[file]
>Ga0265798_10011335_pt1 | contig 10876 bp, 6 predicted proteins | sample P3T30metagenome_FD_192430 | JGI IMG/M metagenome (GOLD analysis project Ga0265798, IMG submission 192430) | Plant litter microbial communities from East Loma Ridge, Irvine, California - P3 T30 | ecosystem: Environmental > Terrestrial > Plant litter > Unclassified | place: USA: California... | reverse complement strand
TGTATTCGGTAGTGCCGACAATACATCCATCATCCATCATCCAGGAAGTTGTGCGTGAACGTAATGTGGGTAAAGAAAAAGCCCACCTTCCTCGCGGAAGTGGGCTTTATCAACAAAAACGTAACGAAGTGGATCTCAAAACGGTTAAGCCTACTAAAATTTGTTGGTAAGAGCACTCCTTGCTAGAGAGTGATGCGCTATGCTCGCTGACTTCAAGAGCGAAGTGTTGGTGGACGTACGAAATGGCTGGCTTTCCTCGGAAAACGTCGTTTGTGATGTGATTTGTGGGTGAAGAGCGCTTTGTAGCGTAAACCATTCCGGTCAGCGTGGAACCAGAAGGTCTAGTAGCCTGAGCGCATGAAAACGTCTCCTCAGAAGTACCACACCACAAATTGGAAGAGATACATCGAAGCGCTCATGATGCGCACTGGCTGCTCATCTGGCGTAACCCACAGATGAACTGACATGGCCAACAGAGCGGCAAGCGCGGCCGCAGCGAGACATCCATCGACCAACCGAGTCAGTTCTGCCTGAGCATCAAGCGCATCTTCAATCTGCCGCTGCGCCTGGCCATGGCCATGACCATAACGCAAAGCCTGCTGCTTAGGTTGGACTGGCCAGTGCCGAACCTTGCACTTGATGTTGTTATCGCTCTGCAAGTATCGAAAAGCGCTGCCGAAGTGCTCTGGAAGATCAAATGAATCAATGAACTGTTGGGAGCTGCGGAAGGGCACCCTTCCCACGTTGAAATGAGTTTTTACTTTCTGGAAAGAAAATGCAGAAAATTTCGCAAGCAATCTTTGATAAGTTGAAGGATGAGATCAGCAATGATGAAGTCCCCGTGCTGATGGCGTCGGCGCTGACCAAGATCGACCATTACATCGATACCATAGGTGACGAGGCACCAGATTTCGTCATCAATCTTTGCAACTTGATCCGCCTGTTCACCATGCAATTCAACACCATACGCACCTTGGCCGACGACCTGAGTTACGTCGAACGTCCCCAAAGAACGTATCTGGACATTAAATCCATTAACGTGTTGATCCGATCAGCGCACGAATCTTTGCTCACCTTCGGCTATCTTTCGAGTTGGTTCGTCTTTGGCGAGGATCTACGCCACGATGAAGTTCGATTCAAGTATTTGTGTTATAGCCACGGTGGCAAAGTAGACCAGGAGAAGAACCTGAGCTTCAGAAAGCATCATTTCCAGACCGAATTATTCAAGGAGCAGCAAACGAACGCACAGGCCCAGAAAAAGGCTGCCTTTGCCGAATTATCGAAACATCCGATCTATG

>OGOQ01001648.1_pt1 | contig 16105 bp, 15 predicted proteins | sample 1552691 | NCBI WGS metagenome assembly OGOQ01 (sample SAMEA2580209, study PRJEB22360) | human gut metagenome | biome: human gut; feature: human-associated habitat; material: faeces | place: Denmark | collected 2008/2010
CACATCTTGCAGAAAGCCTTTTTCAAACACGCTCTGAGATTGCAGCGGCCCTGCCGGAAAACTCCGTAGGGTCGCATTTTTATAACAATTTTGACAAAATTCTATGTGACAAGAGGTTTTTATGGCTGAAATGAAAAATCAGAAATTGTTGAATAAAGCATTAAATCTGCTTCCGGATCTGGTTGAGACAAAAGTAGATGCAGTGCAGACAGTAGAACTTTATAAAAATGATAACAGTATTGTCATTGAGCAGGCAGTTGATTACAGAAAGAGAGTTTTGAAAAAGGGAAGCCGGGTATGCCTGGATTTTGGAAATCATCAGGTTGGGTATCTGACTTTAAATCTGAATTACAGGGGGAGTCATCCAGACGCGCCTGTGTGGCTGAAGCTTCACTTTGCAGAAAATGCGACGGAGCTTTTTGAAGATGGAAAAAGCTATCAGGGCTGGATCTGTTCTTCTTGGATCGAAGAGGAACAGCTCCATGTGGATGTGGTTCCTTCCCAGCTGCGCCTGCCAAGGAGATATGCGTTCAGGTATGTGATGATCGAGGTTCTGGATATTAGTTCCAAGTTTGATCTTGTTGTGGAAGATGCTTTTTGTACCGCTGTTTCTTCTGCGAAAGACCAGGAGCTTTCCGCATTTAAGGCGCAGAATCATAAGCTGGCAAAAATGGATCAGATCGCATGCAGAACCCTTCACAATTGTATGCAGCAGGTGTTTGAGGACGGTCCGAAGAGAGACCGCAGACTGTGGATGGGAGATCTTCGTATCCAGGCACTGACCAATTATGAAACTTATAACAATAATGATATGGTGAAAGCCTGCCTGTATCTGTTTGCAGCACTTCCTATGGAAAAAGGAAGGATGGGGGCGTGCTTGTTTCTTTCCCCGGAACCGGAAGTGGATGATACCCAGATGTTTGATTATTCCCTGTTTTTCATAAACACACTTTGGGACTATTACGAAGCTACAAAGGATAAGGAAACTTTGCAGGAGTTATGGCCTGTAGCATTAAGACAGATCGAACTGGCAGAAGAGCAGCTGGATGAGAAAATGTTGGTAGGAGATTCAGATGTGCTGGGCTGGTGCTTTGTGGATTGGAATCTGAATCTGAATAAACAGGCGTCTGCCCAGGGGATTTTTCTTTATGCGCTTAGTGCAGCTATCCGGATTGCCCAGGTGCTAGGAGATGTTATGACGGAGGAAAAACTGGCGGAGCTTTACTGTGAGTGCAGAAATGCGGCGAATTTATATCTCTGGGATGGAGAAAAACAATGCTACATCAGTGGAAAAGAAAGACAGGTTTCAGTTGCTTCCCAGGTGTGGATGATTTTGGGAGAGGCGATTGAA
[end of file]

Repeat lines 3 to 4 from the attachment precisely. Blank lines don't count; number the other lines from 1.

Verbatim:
>OGOQ01001648.1_pt1 | contig 16105 bp, 15 predicted proteins | sample 1552691 | NCBI WGS metagenome assembly OGOQ01 (sample SAMEA2580209, study PRJEB22360) | human gut metagenome | biome: human gut; feature: human-associated habitat; material: faeces | place: Denmark | collected 2008/2010
CACATCTTGCAGAAAGCCTTTTTCAAACACGCTCTGAGATTGCAGCGGCCCTGCCGGAAAACTCCGTAGGGTCGCATTTTTATAACAATTTTGACAAAATTCTATGTGACAAGAGGTTTTTATGGCTGAAATGAAAAATCAGAAATTGTTGAATAAAGCATTAAATCTGCTTCCGGATCTGGTTGAGACAAAAGTAGATGCAGTGCAGACAGTAGAACTTTATAAAAATGATAACAGTATTGTCATTGAGCAGGCAGTTGATTACAGAAAGAGAGTTTTGAAAAAGGGAAGCCGGGTATGCCTGGATTTTGGAAATCATCAGGTTGGGTATCTGACTTTAAATCTGAATTACAGGGGGAGTCATCCAGACGCGCCTGTGTGGCTGAAGCTTCACTTTGCAGAAAATGCGACGGAGCTTTTTGAAGATGGAAAAAGCTATCAGGGCTGGATCTGTTCTTCTTGGATCGAAGAGGAACAGCTCCATGTGGATGTGGTTCCTTCCCAGCTGCGCCTGCCAAGGAGATATGCGTTCAGGTATGTGATGATCGAGGTTCTGGATATTAGTTCCAAGTTTGATCTTGTTGTGGAAGATGCTTTTTGTACCGCTGTTTCTTCTGCGAAAGACCAGGAGCTTTCCGCATTTAAGGCGCAGAATCATAAGCTGGCAAAAATGGATCAGATCGCATGCAGAACCCTTCACAATTGTATGCAGCAGGTGTTTGAGGACGGTCCGAAGAGAGACCGCAGACTGTGGATGGGAGATCTTCGTATCCAGGCACTGACCAATTATGAAACTTATAACAATAATGATATGGTGAAAGCCTGCCTGTATCTGTTTGCAGCACTTCCTATGGAAAAAGGAAGGATGGGGGCGTGCTTGTTTCTTTCCCCGGAACCGGAAGTGGATGATACCCAGATGTTTGATTATTCCCTGTTTTTCATAAACACACTTTGGGACTATTACGAAGCTACAAAGGATAAGGAAACTTTGCAGGAGTTATGGCCTGTAGCATTAAGACAGATCGAACTGGCAGAAGAGCAGCTGGATGAGAAAATGTTGGTAGGAGATTCAGATGTGCTGGGCTGGTGCTTTGTGGATTGGAATCTGAATCTGAATAAACAGGCGTCTGCCCAGGGGATTTTTCTTTATGCGCTTAGTGCAGCTATCCGGATTGCCCAGGTGCTAGGAGATGTTATGACGGAGGAAAAACTGGCGGAGCTTTACTGTGAGTGCAGAAATGCGGCGAATTTATATCTCTGGGATGGAGAAAAACAATGCTACATCAGTGGAAAAGAAAGACAGGTTTCAGTTGCTTCCCAGGTGTGGATGATTTTGGGAGAGGCGATTGAA